Case Study: Delivering K-16 Outcomes with K-12 Dollars

Educator's View: How one charter network in Indiana & Louisiana is integrating college classes into high school to give students a leg up on higher ed

GEO Next Generation High School

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As the nation exits a once-in-a-century pandemic, policymakers everywhere are working toward accelerating learning. High-dosage tutoring. Extra instructional time. New summer programming. Reforms abound — all with the straightforward goal of catching students up and preparing them for college.

Yet, despite states’ best efforts, data about postsecondary success is alarming. One recent poll found that 56% of Americans think earning a four-year degree is not worth the cost. Skepticism about higher education is rising, while enrollment is declining. So how do policymakers and education leaders prepare students for the future in a time of exceptional academic challenges across all grade levels?

By integrating college classes into high school. This reduces cost and improves outcomes.

This is a moment when America needs to reimagine the K-12 experience, remove barriers to higher ed and achieve K-16 results with K-12 dollars.

It starts with the college readiness exam. At GEO Academies, the network of public charter schools that I run in Indiana and Louisiana, every high school student — all of whom live in high-poverty areas — takes a college entrance exam for free, starting in ninth grade. If they pass, they’re enrolled in classes immediately at a local college or university, starting in their first year in high school, alongside their traditional 9-12 curriculum. If they don’t pass, we prepare them until they do.

Having all students take college readiness exams, such as the College Board’s Accuplacer, provides each one with an academic roadmap, telling educators the kind of support they need for college preparedness. Then, our K-16 model provides transportation to our partner community and four-year colleges. This exposes students who otherwise might never have even considered getting a higher degree to college classes on real college campuses, with other college-level students.

All this — the cost of exams, registration, tuition, textbooks and transportation — is covered by our network through existing funding, without any added expense to taxpayers.

We deliver K-16 outcomes on K-12 dollars.

Experiencing college provides unquestionable social benefits for high school students, particularly those who come from low-income backgrounds. As college enrollment declines, learning how to navigate higher education while in high school makes it likelier that students will attain a degree, because college classes and campus life aren’t foreign to them. It’s a seamless transition.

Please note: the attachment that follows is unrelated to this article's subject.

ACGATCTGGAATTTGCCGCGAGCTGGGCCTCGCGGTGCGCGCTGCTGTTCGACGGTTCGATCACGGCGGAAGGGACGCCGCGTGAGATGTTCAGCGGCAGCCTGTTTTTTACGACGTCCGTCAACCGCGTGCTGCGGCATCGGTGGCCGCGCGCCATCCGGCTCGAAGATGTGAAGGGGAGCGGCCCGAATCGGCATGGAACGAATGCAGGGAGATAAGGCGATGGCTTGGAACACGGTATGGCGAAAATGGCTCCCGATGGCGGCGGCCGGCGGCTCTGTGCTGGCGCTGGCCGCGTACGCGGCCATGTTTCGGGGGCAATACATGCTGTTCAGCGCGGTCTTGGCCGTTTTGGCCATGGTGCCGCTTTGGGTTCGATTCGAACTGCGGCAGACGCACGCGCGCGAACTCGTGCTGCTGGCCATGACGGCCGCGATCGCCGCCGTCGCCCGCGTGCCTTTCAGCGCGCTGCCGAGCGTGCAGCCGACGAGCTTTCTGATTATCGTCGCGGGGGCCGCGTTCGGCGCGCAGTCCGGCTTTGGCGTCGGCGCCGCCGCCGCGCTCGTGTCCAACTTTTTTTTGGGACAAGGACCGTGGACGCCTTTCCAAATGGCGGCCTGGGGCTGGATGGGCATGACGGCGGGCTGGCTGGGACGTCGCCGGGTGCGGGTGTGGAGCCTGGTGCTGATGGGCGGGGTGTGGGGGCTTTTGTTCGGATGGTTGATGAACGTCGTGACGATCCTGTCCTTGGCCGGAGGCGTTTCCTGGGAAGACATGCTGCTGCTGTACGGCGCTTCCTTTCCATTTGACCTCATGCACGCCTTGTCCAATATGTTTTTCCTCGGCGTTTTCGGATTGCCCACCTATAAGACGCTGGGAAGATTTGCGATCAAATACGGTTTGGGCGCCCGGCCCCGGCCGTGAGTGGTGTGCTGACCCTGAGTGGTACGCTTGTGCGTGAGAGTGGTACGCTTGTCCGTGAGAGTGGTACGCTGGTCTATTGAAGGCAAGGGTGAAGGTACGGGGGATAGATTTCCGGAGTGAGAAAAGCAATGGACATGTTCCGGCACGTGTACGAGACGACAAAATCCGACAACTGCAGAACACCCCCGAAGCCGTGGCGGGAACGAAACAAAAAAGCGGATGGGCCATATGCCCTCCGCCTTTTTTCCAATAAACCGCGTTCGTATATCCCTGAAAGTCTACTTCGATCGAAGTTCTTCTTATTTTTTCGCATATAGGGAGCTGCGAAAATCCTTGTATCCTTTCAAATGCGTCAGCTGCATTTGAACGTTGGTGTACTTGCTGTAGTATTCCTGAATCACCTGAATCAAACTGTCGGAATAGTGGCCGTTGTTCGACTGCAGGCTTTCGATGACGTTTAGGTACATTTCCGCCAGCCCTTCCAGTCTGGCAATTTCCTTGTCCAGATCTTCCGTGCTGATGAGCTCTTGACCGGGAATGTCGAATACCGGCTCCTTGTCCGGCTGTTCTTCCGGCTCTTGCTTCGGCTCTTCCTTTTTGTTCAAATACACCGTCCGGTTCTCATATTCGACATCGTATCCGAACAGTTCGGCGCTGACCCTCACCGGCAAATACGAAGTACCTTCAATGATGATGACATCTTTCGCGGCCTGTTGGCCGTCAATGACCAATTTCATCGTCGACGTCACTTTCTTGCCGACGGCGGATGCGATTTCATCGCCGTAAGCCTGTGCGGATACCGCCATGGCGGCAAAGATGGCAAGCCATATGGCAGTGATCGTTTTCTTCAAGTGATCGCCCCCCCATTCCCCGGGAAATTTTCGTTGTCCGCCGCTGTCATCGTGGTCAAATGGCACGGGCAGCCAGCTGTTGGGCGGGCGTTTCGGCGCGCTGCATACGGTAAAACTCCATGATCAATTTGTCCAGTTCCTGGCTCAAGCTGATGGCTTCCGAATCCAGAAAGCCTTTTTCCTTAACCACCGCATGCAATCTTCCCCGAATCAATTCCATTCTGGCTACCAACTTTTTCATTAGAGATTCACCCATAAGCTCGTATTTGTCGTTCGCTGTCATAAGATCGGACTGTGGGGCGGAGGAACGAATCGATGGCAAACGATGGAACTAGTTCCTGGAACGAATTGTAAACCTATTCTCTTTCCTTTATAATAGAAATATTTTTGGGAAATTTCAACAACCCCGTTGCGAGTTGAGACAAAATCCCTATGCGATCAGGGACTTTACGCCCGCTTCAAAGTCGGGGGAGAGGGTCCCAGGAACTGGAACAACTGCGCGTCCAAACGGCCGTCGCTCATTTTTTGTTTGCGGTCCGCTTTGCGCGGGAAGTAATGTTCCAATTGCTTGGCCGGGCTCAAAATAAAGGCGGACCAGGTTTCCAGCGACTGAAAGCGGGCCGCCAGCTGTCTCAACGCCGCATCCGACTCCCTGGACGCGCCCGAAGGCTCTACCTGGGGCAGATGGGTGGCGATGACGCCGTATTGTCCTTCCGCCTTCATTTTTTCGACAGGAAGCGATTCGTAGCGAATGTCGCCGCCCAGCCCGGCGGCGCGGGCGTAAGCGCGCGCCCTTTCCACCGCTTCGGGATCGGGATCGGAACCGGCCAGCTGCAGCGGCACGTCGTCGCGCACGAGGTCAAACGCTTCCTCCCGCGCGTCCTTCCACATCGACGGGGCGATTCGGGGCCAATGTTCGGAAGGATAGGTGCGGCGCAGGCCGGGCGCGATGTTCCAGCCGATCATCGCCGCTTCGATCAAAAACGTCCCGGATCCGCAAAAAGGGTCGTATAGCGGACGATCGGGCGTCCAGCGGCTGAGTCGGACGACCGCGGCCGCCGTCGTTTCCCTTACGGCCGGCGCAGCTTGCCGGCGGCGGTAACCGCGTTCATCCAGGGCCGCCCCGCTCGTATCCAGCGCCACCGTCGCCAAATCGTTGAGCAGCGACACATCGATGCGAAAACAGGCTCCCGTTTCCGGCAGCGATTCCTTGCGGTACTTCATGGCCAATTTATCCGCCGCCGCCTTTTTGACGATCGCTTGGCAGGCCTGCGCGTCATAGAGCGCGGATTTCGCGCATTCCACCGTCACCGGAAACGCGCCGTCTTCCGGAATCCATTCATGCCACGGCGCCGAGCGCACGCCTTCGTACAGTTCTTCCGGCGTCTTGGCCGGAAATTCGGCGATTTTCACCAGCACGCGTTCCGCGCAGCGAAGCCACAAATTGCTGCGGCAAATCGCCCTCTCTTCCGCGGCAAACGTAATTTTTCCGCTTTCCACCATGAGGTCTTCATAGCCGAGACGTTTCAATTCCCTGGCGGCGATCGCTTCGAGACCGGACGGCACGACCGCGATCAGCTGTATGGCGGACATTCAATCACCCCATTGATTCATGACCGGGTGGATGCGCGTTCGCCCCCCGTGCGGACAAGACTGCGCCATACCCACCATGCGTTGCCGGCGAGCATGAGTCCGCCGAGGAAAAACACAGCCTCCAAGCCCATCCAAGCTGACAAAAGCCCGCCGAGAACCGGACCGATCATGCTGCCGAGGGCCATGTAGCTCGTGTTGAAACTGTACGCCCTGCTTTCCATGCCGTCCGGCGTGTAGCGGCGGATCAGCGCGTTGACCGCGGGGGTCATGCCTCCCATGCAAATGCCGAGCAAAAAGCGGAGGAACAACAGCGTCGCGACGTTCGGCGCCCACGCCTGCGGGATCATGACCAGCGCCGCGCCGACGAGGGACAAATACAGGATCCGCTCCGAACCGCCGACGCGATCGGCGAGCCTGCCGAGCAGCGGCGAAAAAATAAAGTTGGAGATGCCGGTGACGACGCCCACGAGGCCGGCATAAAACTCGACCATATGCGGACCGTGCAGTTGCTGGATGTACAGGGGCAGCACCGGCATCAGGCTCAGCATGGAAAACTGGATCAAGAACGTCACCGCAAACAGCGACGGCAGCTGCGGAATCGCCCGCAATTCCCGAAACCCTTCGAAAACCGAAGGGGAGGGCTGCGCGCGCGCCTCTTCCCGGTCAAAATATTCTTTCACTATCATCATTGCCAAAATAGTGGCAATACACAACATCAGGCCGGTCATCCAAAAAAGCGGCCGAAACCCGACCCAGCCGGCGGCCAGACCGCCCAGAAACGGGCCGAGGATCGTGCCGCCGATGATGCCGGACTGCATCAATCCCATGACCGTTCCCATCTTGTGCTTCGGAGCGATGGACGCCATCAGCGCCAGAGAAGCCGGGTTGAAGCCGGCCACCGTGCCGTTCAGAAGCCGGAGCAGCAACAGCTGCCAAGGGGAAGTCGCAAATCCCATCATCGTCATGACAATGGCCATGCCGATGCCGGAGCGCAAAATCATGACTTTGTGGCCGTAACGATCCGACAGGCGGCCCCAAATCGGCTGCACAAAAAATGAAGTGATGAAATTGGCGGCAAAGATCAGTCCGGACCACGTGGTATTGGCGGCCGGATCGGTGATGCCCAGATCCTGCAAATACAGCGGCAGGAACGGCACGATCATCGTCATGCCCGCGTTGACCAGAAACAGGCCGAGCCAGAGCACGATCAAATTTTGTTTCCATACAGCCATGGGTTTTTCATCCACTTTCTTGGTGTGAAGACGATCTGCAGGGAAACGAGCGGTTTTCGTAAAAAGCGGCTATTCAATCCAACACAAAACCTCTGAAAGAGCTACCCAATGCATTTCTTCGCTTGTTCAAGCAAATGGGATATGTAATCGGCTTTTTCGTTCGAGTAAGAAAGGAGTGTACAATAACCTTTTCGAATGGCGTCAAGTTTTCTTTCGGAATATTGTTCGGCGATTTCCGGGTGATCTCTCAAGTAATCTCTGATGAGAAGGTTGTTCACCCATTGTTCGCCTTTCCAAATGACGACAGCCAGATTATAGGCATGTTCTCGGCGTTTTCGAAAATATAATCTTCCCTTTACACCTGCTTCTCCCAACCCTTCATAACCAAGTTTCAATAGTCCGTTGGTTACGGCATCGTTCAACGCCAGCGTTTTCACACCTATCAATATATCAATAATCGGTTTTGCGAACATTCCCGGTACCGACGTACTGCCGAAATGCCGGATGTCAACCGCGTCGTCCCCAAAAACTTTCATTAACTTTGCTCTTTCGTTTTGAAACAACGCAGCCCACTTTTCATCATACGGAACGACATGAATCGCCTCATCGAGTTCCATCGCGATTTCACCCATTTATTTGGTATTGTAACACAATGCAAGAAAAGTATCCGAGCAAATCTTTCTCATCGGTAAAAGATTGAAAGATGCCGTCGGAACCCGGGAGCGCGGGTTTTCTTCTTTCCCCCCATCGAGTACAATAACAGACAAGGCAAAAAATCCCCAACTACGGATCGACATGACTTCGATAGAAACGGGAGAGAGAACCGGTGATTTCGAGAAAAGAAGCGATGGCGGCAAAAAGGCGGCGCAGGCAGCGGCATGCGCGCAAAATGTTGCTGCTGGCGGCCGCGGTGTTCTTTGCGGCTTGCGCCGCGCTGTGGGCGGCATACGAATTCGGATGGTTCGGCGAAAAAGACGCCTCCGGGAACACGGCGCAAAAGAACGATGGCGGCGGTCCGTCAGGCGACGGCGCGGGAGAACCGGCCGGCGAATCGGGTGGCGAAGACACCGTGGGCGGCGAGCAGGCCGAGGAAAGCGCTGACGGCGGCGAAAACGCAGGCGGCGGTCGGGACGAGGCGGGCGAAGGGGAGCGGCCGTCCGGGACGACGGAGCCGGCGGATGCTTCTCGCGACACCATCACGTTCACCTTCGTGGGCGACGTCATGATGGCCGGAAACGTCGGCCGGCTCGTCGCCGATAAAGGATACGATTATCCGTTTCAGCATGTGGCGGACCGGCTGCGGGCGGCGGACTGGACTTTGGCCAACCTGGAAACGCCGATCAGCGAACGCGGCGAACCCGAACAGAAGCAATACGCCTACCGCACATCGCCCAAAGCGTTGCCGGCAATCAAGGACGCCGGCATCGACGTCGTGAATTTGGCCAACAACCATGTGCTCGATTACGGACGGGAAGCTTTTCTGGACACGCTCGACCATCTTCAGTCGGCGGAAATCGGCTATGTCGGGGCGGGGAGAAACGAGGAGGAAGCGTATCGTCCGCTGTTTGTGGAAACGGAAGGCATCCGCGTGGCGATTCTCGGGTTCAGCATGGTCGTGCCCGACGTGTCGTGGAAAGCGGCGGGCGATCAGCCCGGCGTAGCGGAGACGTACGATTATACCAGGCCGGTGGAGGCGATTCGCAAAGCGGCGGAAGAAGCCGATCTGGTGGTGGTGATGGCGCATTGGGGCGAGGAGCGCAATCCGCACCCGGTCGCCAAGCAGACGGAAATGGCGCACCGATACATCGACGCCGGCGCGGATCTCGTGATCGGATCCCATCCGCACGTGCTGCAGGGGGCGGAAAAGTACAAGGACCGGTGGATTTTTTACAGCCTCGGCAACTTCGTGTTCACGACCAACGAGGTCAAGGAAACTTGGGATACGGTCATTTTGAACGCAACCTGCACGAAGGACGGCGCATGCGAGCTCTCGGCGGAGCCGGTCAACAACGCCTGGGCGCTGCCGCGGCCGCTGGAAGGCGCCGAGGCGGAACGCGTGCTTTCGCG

There’s a financial benefit to our students as well. Working toward a high school diploma and a degree simultaneously means students will take on no debt while earning college credit, making them more likely to gain a degree while saving them precious dollars in the process.

What are the academic outcomes? This May, GEO Academies will graduate 22 students who will have earned a college degree before they receive their high school diploma. Last year, one of our students, who began taking college classes at age 11, completed his associate degree by age 13 — the youngest in Indiana to do that. He will complete a full bachelor’s degree while in high school, our third student to achieve this goal, by the time he turns 15.

The numbers speak for themselves. The graduation rate at our Gary school, 21st Century Charter School, is 22 points higher than the district average (94.5% versus 72.8%) and even surpasses the state’s overall average of 86.5%. Our college and career readiness rating, as calculated by the Indiana Department of Education, is 50 points higher than the district’s (88.9%, compared with 37.6%) and again beats the state average (68.1%).

Louisiana does not track college and career readiness like Indiana does, but it did report that just 159 of 42,650 graduates in 2019 received associate degrees while in high school. This year, we will have our first graduating class, with 10% of our 60 seniors earning an associate degree.

Integrating college classes into the high school experience for all students is truly a scalable model that is yielding game-changing results for high-poverty children. But the barriers to doing so are clear: It requires policymakers to rethink what it means to go to high school and reimagine higher education as part of an educational continuum for students.

Reinventing the high school experience requires bold thinking.

Fortunately, America has the funding to be innovative. Tens of billions of ESSER dollars have gone unspent, and many states and districts — so often risk-averse — can capitalize on this moment as an opportunity to reimagine the high school experience. 

As policymakers search for answers to accelerate learning, they should look to students in schools in Gary, Indianapolis, and Baton Rouge, Louisiana. Our schools are showing why college has never been more important and are providing the blueprint for integrating college credits into the high school experience.

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